Multi-Agent Meta-Reinforcement Learning: Sharper Convergence Rates with Task Similarity


Multi-agent reinforcement learning (MARL) has primarily focused on solving a single task in isolation, while in practice the environment is often evolving, leaving many related tasks to be solved. In this paper, we investigate the benefits of meta-learning in solving multiple MARL tasks collectively. We establish the first line of theoretical results for meta-learning in a wide range of fundamental MARL settings, including learning Nash equilibria in two-player zero-sum Markov games and Markov potential games, as well as learning coarse correlated equilibria in general-sum Markov games. Under natural notions of task similarity, we show that meta-learning achieves provable sharper convergence to various game-theoretical solution concepts than learning each task separately. As an important intermediate step, we develop multiple MARL algorithms with initialization-dependent convergence guarantees. Such algorithms integrate optimistic policy mirror descents with stage-based value updates, and their refined convergence guarantees (nearly) recover the best known results even when a good initialization is unknown. To our best knowledge, such results are also new and might be of independent interest. We further provide numerical simulations to corroborate our theoretical findings.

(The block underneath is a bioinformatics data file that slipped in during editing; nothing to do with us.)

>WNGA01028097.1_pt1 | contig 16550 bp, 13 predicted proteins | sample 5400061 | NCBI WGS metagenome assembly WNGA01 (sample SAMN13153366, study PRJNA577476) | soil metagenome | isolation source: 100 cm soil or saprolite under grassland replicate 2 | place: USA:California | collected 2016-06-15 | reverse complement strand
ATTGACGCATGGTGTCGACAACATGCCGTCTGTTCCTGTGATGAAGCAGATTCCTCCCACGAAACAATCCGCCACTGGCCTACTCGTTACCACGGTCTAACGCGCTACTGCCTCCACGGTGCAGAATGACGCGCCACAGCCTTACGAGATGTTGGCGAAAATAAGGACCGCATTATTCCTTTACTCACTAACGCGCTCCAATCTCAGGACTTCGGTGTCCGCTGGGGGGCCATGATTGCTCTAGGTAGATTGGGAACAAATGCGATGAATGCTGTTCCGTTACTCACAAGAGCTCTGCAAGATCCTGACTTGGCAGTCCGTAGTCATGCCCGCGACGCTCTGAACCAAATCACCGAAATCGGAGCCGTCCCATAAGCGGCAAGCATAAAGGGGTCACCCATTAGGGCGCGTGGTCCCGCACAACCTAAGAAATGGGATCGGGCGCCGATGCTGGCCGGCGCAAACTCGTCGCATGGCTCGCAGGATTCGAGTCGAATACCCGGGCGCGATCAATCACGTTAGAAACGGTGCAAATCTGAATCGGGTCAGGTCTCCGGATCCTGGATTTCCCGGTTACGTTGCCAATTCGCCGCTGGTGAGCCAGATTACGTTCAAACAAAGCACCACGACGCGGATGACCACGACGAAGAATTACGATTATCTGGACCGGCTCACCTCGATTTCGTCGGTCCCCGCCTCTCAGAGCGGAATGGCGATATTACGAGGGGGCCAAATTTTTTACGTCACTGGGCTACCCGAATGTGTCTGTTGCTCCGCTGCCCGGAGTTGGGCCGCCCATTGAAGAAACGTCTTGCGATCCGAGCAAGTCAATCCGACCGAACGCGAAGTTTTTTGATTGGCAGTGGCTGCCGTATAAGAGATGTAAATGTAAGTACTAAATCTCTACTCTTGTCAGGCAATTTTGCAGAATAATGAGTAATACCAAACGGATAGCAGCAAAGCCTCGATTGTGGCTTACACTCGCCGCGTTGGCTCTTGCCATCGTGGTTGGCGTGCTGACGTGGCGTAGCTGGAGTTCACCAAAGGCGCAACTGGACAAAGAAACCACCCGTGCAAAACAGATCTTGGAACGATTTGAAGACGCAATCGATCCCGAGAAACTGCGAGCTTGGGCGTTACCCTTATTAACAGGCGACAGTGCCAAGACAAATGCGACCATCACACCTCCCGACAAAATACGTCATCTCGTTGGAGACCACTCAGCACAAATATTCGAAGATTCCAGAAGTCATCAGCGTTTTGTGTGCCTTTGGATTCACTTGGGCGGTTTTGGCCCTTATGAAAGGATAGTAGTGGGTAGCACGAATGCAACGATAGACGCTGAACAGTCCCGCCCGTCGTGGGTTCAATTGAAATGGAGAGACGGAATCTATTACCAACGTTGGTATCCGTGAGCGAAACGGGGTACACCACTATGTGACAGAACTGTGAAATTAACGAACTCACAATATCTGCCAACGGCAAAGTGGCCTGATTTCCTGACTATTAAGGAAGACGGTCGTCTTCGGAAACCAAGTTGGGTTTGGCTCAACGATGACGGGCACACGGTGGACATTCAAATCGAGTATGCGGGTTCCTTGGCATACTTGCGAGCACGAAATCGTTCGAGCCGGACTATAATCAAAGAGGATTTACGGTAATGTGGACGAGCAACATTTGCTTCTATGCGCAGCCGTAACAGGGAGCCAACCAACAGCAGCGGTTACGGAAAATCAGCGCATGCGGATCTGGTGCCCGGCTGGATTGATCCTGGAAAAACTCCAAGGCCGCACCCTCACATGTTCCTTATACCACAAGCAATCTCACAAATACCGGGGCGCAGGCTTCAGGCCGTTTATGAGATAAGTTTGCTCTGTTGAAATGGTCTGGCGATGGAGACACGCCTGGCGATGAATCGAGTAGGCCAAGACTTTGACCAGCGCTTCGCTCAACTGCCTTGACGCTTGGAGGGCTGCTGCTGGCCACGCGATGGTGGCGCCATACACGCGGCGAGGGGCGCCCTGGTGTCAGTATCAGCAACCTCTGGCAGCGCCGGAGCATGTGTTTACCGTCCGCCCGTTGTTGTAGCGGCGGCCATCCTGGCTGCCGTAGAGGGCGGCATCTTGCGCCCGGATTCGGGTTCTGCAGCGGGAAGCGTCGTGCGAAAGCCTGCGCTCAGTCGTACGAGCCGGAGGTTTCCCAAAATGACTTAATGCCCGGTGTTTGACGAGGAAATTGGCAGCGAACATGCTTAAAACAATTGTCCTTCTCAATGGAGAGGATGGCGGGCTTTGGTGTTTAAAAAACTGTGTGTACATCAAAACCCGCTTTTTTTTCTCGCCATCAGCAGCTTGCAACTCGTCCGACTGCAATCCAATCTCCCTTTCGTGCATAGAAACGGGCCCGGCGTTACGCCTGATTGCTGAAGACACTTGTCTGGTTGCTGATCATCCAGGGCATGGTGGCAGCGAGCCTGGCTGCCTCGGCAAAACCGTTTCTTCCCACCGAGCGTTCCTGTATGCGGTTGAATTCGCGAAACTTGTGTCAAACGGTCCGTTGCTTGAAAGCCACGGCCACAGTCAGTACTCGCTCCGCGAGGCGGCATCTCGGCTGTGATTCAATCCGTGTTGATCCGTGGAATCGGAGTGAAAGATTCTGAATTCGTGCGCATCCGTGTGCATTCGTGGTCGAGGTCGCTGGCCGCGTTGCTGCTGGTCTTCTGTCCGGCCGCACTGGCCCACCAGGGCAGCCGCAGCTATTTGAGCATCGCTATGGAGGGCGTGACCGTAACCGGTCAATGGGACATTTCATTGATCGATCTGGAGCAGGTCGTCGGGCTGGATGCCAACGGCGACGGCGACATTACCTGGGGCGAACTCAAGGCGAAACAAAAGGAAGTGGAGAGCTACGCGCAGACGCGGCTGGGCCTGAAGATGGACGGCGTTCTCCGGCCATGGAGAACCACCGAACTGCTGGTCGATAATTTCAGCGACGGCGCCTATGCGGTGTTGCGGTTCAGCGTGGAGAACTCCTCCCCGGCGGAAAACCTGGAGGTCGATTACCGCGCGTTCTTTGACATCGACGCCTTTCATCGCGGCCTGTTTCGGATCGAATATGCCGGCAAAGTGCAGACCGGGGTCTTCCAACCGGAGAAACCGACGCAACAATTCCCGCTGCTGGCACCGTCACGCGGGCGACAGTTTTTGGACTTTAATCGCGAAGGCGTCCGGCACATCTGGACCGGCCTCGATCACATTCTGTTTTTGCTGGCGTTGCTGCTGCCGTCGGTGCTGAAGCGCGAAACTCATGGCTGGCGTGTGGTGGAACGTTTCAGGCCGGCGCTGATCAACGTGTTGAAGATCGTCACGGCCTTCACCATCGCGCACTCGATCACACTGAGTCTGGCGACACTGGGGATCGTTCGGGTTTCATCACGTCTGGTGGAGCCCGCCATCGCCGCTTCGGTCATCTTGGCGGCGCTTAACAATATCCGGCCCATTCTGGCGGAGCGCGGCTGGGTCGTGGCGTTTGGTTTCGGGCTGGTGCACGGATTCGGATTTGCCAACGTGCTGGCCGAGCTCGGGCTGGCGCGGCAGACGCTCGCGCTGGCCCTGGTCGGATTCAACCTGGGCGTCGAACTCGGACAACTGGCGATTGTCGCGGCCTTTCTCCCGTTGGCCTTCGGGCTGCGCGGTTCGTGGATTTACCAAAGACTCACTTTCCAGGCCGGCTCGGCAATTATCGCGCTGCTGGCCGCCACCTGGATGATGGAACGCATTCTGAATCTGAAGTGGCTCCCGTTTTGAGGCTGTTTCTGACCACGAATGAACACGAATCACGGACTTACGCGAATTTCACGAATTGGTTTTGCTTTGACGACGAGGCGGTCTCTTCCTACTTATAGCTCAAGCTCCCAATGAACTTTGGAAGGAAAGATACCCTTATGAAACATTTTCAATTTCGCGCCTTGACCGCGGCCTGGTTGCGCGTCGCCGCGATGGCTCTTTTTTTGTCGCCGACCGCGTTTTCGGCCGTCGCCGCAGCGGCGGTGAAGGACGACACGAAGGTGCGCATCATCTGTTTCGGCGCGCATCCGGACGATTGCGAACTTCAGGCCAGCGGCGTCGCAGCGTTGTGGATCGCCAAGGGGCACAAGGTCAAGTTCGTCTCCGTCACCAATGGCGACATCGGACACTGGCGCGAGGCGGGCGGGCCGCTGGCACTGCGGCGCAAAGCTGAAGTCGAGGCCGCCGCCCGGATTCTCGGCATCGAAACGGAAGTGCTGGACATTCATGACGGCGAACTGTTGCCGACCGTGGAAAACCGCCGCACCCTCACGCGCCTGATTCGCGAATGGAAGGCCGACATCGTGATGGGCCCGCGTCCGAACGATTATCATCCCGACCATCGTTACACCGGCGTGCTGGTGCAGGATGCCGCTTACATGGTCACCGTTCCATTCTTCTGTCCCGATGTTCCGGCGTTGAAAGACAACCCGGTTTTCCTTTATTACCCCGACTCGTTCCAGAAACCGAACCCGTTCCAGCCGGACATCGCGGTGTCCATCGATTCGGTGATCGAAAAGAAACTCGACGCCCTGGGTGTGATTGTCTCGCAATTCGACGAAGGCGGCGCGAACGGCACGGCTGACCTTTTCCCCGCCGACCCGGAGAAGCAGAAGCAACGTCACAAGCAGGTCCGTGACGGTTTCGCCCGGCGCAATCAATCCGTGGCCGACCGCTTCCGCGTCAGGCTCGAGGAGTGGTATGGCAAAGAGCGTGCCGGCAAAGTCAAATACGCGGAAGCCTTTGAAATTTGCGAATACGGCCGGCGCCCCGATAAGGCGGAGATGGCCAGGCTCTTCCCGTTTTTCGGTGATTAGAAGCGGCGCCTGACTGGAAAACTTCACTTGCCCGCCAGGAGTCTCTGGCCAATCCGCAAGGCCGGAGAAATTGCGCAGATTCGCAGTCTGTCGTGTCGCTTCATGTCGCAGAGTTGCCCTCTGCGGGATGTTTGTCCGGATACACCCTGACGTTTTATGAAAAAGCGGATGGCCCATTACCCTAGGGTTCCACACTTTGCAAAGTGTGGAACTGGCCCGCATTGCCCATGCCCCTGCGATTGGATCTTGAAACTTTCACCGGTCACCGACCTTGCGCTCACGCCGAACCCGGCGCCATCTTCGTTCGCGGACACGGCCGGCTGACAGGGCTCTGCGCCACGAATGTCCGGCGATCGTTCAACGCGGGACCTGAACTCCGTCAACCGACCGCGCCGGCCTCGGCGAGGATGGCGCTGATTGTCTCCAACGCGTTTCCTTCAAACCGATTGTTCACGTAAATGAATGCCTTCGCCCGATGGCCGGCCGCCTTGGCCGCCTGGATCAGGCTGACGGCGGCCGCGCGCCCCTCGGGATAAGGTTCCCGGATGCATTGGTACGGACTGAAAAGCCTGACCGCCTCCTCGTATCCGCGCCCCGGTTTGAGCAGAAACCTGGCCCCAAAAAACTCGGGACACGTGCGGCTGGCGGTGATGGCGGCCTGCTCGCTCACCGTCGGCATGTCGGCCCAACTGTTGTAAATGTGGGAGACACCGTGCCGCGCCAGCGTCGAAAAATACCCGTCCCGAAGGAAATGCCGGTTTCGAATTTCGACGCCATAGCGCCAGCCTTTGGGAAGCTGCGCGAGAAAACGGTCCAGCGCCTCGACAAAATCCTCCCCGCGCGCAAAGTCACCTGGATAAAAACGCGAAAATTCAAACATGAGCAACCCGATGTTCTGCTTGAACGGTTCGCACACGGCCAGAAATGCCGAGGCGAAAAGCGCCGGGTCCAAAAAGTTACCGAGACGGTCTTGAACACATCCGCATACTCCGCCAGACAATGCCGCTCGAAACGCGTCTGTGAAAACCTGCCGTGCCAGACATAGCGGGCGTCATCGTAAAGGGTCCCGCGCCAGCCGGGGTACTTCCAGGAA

Proceedings of the 37th Annual Conference on Neural Information Processing Systems (NeurIPS ‘23)